Fancy a bit of a new ‘do’ before the disco? Who needs Scar when you have “Watch and Pray Hair Salon” or the “Clap for Jesus Hair Clinic”? Looking to get that upgrade on your old cellular device to match your new Ghanaian look? Look no further than “God & Sons Mobile Telecoms!” If your Vespa is in need of a tune-up (or an exorcism) just nip along to “God’s Own Motors” or “Jesus Saves Mechanics.” They’ll have you on the road (to redemption) in no time! If it’s just a wash n’ go you’re after, aim straight for the “God First Carwash” and wash your sins away. Whilst waiting for your valet, catch up on the news back home at the “Only Jesus Can Judge Internet Café and Fashion Salon”, or you might try the “Only Jesus Business and Barbering Centre” down the road. Feeling peckish (or at least divinely unsure)? Then I recommend a stop at the “If God Say Yes Snack Shop” for some fresh Fufu (a local dish of meat, sauce and giant sticky dumpling, eaten with your hands) or you can opt for the less commitment intensive “Jesus Cares Snack Spot”. The dishes at the “God is Great Take Aways” are divine too; for the adventurous there is always “In God We Trust Fast Foods.” If you want to stock up on some homely essentials, there is the “God Will Provide Supermarket” and for the DIY enthusiast, there’s the “Bride of Christ Aluminium Works” and the “Blood of Jesus Electricals” outlet, where the lowest prices are heaven sent! I took a stroll past the “Peculiar Child Academy” and wondered if I might’ve done some time there as a yout’ myself.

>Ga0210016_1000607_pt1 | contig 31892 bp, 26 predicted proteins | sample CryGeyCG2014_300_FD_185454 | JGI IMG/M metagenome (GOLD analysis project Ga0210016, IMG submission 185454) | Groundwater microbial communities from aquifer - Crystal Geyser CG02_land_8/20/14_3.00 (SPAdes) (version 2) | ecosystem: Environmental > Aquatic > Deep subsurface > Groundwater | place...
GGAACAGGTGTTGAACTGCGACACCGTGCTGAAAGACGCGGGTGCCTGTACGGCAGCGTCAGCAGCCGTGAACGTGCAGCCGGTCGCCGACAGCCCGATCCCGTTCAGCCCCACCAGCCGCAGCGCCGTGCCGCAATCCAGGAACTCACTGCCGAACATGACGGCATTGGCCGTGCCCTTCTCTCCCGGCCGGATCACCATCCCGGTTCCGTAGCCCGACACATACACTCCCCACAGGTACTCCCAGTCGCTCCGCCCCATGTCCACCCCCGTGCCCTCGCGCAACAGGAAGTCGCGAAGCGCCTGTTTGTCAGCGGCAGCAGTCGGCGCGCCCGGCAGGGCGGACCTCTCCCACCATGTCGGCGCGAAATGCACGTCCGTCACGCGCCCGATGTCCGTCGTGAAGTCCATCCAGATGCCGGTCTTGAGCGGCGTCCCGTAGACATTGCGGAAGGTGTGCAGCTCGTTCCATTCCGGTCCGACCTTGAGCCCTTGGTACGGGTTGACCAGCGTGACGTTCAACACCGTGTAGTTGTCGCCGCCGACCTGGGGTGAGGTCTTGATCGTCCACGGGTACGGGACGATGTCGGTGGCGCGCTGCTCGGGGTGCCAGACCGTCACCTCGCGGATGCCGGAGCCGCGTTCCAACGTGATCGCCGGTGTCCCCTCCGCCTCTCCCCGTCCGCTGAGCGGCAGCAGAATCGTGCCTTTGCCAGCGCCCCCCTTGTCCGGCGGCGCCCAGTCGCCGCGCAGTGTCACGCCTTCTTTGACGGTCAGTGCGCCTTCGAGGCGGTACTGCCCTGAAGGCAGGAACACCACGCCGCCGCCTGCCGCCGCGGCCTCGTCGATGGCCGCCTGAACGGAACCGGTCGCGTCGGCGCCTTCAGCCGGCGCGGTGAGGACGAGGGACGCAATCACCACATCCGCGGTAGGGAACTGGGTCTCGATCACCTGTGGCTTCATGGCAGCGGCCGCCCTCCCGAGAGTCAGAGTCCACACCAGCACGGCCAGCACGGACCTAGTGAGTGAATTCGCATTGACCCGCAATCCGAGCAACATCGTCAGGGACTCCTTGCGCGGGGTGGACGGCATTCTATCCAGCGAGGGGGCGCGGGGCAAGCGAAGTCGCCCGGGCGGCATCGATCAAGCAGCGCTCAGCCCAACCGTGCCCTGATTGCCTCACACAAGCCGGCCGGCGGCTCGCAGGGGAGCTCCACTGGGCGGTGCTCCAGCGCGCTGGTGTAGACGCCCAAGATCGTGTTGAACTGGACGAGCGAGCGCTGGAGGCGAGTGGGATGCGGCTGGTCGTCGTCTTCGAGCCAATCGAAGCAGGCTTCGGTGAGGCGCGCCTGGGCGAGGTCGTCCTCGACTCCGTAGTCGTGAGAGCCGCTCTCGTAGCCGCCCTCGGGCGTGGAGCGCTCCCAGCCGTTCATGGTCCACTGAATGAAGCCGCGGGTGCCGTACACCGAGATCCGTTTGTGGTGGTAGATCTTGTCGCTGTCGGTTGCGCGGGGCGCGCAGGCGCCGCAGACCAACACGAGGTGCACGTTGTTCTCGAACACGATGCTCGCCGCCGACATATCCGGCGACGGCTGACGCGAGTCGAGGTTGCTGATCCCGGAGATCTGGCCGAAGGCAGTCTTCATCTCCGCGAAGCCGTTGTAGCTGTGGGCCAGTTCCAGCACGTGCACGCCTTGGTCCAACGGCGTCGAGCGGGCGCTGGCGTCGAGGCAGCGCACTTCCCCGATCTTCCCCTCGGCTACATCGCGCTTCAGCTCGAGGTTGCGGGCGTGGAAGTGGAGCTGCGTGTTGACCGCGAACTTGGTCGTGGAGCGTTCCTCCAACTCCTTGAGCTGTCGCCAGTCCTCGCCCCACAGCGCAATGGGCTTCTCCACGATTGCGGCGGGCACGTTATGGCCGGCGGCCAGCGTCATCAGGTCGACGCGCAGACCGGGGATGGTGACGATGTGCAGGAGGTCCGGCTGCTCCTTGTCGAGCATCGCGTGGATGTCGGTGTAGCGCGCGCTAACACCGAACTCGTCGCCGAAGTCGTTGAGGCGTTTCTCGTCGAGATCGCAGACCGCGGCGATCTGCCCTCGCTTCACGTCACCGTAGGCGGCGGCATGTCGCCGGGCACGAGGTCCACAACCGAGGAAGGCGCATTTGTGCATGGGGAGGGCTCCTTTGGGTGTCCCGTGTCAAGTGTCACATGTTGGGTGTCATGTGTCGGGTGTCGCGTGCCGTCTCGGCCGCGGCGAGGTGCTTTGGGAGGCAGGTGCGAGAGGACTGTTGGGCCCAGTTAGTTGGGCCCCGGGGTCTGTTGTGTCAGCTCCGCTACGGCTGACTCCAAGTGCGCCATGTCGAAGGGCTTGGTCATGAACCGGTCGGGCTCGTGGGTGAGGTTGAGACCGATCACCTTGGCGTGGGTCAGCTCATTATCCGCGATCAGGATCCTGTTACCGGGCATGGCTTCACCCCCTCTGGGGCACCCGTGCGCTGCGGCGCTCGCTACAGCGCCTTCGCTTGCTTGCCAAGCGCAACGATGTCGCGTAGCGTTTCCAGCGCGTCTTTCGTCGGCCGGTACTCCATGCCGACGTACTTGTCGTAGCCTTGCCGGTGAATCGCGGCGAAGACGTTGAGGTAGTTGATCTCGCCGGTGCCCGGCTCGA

Heralded as “Africa for beginners”, due to its relative safety (really, crime is minimal here), Ghana is like a fat stripper – what you see once you’ve peeled away the lycra (the last three meters between the airport door and Accra), is what you get. It is hot and it is sweaty, any time of year. Sorta like Durban, but with way more soul.